Controlling Results

Order By

Analogous to the GROUP BY clause is an ORDER BY clause that controls the final ordering of the result rows:

GROUP BY account, payee
ORDER BY payee, date;

The clause is optional. If you do not specify it, the default order of iteration of selected postings is used to output the results (that is, the order of transactions-sorted by date- and then their postings).

As in SQL, you may reverse the order of sorting by a DESC suffix (the default is the same as specifying ASC):

GROUP BY account, payee
ORDER BY payee, date DESC;


Our query language also supports a LIMIT clause to interrupt output row generation:


This would output the first 100 result rows and then stop. While this is a common clause present in the SQL language, in the context of double-entry bookkeeping it is not very useful: we always have relatively small datasets to work from. Nevertheless, we provide it for completeness.


For SELECT, JOURNAL and BALANCES queries, the output format is a table of text by default. We support CSV output. (We could easily add support for XLS or Google Sheets output.)

However, for PRINT queries, the output format is Beancount input text format.

Statement Operators

The shell provides a few operators designed to facilitate the generation of balance sheets and income statements. The particular methodology used to define these operations should be described in detail in the “introduction to double-entry bookkeeping” document that accompanies Beancount and is mostly located in the source code in the summarize module.

These special operators are provided on the FROM clause that is made available on the various forms of query commands in the shell. These further transform the set of entries selected by the FROM expression at the transaction levels (not postings).

Please note that these are not from standard SQL; these are extensions provided by this shell language only.

Opening a Period

Opening an exercise period at a particular date replaces all entries before that date by summarization entries that book the expected balance against an Equity “opening balances” account and implicitly clears the income and expenses to zero by transferring their balances to an Equity “previous earnings” account (see for implementation details).

It is invoked like this:

SELECT … FROM <expression> OPEN ON <date> …

For example:

SELECT * FROM has_account("Invest") OPEN ON 2014-01-01;

If you want, you can view just the inserted summarization entries like this:

PRINT FROM flag = "S" AND account ~ "Invest" OPEN ON 2014-01-01;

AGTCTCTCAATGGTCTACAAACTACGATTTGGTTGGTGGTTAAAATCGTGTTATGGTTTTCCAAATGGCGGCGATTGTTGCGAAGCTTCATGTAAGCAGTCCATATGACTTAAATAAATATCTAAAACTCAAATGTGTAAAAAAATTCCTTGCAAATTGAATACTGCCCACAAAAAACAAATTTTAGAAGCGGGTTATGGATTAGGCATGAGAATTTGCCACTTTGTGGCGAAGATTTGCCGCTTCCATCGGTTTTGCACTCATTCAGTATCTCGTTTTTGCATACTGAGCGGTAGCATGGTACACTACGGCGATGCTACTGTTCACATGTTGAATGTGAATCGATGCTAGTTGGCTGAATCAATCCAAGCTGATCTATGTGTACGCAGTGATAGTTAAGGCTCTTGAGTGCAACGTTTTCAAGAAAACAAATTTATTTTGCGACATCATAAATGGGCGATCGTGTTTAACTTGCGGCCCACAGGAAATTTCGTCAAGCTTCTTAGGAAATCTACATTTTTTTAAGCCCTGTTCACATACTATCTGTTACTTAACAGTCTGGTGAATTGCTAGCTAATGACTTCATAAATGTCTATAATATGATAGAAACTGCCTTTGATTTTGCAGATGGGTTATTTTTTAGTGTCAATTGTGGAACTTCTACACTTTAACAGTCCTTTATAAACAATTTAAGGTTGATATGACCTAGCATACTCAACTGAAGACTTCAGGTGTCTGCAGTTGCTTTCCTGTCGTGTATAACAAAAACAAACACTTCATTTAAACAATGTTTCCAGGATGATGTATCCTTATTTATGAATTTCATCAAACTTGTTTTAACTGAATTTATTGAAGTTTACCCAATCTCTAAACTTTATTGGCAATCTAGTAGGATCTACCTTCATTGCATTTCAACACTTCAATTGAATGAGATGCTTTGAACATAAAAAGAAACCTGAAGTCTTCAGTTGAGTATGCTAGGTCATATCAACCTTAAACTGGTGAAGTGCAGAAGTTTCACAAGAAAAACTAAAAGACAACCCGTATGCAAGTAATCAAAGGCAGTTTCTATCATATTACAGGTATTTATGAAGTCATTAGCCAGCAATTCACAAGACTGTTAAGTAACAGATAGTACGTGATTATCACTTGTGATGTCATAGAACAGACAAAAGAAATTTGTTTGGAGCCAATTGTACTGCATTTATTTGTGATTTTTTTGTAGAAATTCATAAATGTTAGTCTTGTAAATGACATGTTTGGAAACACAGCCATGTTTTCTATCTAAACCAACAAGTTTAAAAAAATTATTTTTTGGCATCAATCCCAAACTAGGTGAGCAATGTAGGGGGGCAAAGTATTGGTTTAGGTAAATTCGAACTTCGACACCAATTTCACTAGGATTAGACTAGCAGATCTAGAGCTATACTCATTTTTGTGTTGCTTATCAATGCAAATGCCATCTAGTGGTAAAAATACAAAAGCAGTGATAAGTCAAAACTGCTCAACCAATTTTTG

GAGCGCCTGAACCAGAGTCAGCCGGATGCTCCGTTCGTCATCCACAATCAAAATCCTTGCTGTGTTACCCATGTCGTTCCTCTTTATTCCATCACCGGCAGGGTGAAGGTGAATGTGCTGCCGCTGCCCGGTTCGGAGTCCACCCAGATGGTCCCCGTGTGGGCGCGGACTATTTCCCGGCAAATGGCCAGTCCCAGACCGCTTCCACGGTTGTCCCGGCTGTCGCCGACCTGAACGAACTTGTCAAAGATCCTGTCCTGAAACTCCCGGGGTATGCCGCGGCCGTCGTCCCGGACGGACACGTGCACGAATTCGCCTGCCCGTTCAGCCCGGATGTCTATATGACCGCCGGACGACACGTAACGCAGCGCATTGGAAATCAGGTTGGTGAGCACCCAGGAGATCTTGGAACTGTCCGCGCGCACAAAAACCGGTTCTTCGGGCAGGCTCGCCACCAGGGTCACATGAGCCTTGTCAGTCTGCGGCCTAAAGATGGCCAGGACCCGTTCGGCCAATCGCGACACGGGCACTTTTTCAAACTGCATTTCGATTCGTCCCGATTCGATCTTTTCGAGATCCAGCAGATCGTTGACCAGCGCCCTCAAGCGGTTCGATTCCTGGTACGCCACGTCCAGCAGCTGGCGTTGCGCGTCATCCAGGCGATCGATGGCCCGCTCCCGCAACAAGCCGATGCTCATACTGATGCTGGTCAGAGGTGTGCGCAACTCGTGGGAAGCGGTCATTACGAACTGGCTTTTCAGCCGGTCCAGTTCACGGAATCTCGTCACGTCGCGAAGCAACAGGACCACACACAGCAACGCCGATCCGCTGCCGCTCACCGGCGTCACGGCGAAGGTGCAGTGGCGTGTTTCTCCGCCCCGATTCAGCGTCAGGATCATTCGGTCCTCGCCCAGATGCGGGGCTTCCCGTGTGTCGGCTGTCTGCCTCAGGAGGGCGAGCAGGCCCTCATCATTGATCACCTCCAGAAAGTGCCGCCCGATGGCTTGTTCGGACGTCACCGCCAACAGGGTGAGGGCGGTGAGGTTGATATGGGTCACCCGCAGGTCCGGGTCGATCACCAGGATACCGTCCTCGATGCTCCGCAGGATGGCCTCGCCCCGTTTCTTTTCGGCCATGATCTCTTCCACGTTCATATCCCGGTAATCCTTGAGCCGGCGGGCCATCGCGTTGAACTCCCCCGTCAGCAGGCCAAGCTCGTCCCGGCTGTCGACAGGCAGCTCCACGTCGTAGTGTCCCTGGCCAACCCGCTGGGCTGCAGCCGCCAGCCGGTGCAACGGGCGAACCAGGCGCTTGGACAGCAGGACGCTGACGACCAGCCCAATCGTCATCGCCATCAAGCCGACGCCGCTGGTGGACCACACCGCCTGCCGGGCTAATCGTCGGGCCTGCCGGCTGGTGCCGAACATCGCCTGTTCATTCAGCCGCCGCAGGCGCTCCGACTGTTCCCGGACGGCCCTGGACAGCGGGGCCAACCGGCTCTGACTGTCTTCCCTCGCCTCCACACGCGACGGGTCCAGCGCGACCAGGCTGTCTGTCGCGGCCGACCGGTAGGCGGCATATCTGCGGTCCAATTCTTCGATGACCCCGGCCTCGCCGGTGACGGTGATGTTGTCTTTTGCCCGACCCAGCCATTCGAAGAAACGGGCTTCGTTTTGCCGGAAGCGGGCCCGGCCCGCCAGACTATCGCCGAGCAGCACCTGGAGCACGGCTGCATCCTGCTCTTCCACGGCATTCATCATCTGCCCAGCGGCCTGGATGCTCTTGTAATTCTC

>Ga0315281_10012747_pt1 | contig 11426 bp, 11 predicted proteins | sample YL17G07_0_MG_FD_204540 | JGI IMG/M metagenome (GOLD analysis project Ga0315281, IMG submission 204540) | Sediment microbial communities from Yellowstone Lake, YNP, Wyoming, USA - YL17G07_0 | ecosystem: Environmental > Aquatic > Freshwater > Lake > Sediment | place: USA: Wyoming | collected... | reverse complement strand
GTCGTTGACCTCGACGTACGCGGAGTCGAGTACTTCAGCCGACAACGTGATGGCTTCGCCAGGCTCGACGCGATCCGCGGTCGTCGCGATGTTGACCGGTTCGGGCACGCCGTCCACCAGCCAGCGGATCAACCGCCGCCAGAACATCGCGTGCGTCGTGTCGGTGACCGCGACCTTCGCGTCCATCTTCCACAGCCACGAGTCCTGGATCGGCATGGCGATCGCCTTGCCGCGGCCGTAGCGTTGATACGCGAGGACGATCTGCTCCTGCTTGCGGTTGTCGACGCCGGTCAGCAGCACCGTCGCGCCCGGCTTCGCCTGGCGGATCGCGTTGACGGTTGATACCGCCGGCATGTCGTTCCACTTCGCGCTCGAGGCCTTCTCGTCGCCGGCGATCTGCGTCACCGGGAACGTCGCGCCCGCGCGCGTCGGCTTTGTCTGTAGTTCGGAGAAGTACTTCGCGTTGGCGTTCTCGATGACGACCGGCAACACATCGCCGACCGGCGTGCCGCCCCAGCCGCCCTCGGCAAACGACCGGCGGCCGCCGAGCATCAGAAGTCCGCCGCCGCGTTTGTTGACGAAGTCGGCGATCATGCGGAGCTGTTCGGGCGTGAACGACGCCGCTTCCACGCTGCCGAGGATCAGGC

Closing a Period

Closing an exercise period involves mainly truncating all entries that come after the given date and ensuring that currency conversions are correctly corrected for (see beancount.ops.summarize.close() for implementation details).

It is invoked like this:

SELECT … FROM <expression> CLOSE [ON <date>] …

For example:

SELECT * FROM has_account("Invest") CLOSE ON 2015-04-01;

Note that the closing date should be one day after the last transaction you would like to include (this is in line with the convention we use everywhere in Beancount whereby starting dates are inclusive and ending dates exclusive).

The closing date is optional. If the date is not specified, the date one day beyond the date of the last entry is used.

Closing a period leaves the Income and Expenses accounts as they are, that is, their balances are not cleared to zero to Equity. This is because closing is also used to produce final balances for income statements. “Clearing”, as described in the next section, is only needed for balance sheets.

Clearing Income & Expenses

In order to produce a balance sheet, we need to transfer final balances of the Income and Expenses to an Equity “current earnings” account (sometimes called “retained earnings” or “net income”; you can select the specific account name to use using options in the input file). The resulting balances of income statement accounts should be zero (see beancount.ops.summarize.clear() for implementation details).

You can clear like this:

SELECT … FROM <expression> CLEAR …

For example:

SELECT * FROM has_account("Invest") CLOSE ON 2015-04-01 CLEAR;

This is a statement suitable to produce a list of accounts to build a balance sheet. The “Equity:Earnings:Current” (by default) will contain the net income accumulated during the preceding period. No balances for the Income nor Expenses accounts should appear in the output.

Example Statements

The statement operators of course may be combined. For instance, if you wanted to output data for an income statement for year 2013, you could issue the following statement:

SELECT account, sum(position) 
FROM OPEN ON 2013-01-01 CLOSE ON 2014-01-01
WHERE account ~ "Income|Expenses"

This would produce a list of balances for Income and Expenses accounts.

To generate a balance sheet, you would add the CLEAR option and select the other accounts:

SELECT account, sum(position) 
FROM OPEN ON 2013-01-01 CLOSE ON 2014-01-01 CLEAR
WHERE not account ~ "Income|Expenses"

Note that if you added the CLEAR operator to the statement of income statement accounts, all the balances would show at zero because of the inserted transactions that move those balances to the Equity net income account at the end of the period.